We spoke recently with Louis Langrée, Music Director of the Cincinnati Symphony Orchestra, about the CSO’s new recording, Concertos for Orchestra, modern and period orchestras, and the orchestra’s upcoming Asian tour.
Released on the CSO’s own Fanfare Cincinnati label on 17 November, Concertos for Orchestra follows the 2006 recording done by Paavo Järvi with the CSO of Bartók and Lutosławski’s Concertos for Orchestra. For the new recording, however, the three concertos for orchestra were newly commissioned works that extend the idea first developed by Belá Bartók in his seminal 1943 work. As Bartók noted: he called the piece a concerto rather than a symphony because of the way each instrumental section is treated in a soloistic and virtuosic way.
The three composers on the recording, Zhou Tian, Thierry Escaich, and Sebastian Currier, each embody a different compositional style. Zhou Tian did his training at the Curtis Institute of Music and then the Juilliard School before getting his D.M.A. at the University of Southern California. Zhou’s Concerto for Orchestra follows the classical fast-slow-scherzo-finale format, but his third movement Seeker’s Scherzo is like nothing you’ve heard in Haydn or Mozart.
Zhou: Concerto for Orchestra: III. Seeker’s Scherzo (Cincinnati Symphony Orchestra; Louis Langrée, cond.)
Thierry Escaich is a French composer and organist, serving at St. Étienne-du-Mont in Paris, following in the line established by Maurice Duruflé. His concerto, entitled Psalmos, uses chorale melodies from Bach as its basis. Here in the second movement, we start with 3 solo strings (violin, viola, and cello; later 3 cellos) until the entry of the woodwind choir and horns with “O Haupt voll Blut und Wunden” (“O sacred head, now wounded”), the principal chorale from Bach’s St. Matthew Passion.
Escaich: Psalmos: II. Andante un poco rubato: half note = 72
Sebastian Currier is another Juilliard graduate, with a long-established career as a composer, including receiving the Grawemeyer Award for Music Composition in 2007. The Grawemeyer Award is informally known as the ‘Nobel Prize for Music’. Currier’s contribution to the concertos for orchestra, FLEX, uses the entire orchestra as the ‘soloist’ in the first movement. Individual orchestral instruments take their turns “in the spotlight” with short virtuoso phrases, as if taking solo bows one after another, against the background of a rhythmic ostinato (“obstinately” repeated figure) in the strings.
Currier: FLEX: I. In the Spotlight
The entire recording is a tremendous contribution to the contemporary genre of concertos for orchestra.
We talked about the reception that new works received from the orchestra and from the audience. He said that both the orchestra and audience must be brave before approaching a new piece. The orchestra, in general, looks forward to new works. The audience fell into two camps: those who want new pieces to discover and those who crave their long-standing favourites. When he does the programming for a season, he takes both those viewpoints into consideration, recalling with delight that he’s conducted some 12 world premieres since becoming Music Director at Cincinnati.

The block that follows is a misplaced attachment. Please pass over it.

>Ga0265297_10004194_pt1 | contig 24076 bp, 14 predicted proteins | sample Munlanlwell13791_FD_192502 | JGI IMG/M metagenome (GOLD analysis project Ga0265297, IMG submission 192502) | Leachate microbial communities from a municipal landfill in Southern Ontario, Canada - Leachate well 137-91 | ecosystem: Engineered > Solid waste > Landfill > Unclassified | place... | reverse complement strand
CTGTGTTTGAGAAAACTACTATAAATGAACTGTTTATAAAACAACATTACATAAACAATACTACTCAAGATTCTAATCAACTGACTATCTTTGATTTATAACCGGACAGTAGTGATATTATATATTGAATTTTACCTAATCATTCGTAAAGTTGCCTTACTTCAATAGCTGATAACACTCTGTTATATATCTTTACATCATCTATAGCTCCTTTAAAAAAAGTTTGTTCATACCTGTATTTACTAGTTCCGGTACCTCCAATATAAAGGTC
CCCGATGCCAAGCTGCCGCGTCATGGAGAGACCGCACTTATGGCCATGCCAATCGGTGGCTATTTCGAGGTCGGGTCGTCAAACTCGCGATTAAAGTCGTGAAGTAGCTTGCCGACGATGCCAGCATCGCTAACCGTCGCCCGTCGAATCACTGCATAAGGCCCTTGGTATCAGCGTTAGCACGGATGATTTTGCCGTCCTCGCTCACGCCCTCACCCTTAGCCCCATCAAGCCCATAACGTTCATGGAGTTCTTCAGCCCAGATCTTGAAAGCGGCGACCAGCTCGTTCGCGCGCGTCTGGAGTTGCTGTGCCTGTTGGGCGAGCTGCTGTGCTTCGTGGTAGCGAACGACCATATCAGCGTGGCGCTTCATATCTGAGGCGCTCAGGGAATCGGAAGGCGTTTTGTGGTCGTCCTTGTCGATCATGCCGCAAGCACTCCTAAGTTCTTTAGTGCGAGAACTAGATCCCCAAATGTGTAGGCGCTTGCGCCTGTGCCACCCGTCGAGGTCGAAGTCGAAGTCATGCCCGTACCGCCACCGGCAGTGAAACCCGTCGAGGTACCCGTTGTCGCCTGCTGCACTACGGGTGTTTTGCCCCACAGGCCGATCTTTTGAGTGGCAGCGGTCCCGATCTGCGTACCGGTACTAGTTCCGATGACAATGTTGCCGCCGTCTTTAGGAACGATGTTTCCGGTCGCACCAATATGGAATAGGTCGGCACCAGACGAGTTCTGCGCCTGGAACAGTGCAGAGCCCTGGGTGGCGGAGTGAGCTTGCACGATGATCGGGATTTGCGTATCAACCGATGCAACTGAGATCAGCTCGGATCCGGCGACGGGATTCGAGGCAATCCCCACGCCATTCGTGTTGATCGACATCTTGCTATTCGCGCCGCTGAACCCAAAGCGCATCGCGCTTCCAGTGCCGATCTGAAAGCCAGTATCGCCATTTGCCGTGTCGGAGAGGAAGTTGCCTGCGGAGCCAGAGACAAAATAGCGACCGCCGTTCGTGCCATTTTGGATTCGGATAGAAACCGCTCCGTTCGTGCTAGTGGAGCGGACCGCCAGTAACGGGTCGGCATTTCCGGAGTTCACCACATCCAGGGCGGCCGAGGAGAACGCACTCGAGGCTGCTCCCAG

Even when they do the old familiar works, new research is always taken into consideration. He spoke about how the CSO music librarians were working with, for example, the Gershwin estate to make sure that the version of An American in Paris that they will be playing next season takes into account the composer’s original MS and recordings.
Mr Langrée also spoke about the education he’s received in conducting orchestra with modern instruments and orchestras, such as Freiburg Baroque or the Orchestra of the Age of Enlightenment, that perform on period instruments. He said that conducting a work such as Beethoven’s Fidelio, where the writing for the horn required that pitches not present on the horn be created by hand-stopping the bell, the start of Act II in prison became a “festival of screams,” due to the cacophony when using original horns as they were intended. He also spoke about conducting Mozart’s Don Giovanni some 70 times before looking at the manuscript and rethinking some of his approaches.
For their upcoming Asian tour (the CSO will be in Hong Kong for the Arts Festival in March), the programme is a mixed American (Ives and Gershwin) and French (Saint-Saëns and Ravel) one. We spoke in particular about Gershwin’s Rhapsody in Blue, written in 1924 and orchestrated in 1942 by Ferde Grofé for the Paul Whitman Orchestra. Mr. Langrée hears a lot of Rachmaninov in the work and so is particularly pleased to have the Ukrainian pianist, Alexander Gavrylyuk, as the soloist. Playing a Russian-influenced piece with a Ukrainian pianist will bring out the foreign elements Langrée feels are in Gershwin’s work.
Mr. Langrée felt that his job as Music Director was to keep the audience’s ears open. Since artistic education is failing in the public schools, it falls to the orchestra to alert everyone to the message that music can bring. Music isn’t entertainment, it’s art. The more you know the better you can open the door to the future: for the orchestra, for the audience, and for music.
Cincinnati Symphony Orchestra
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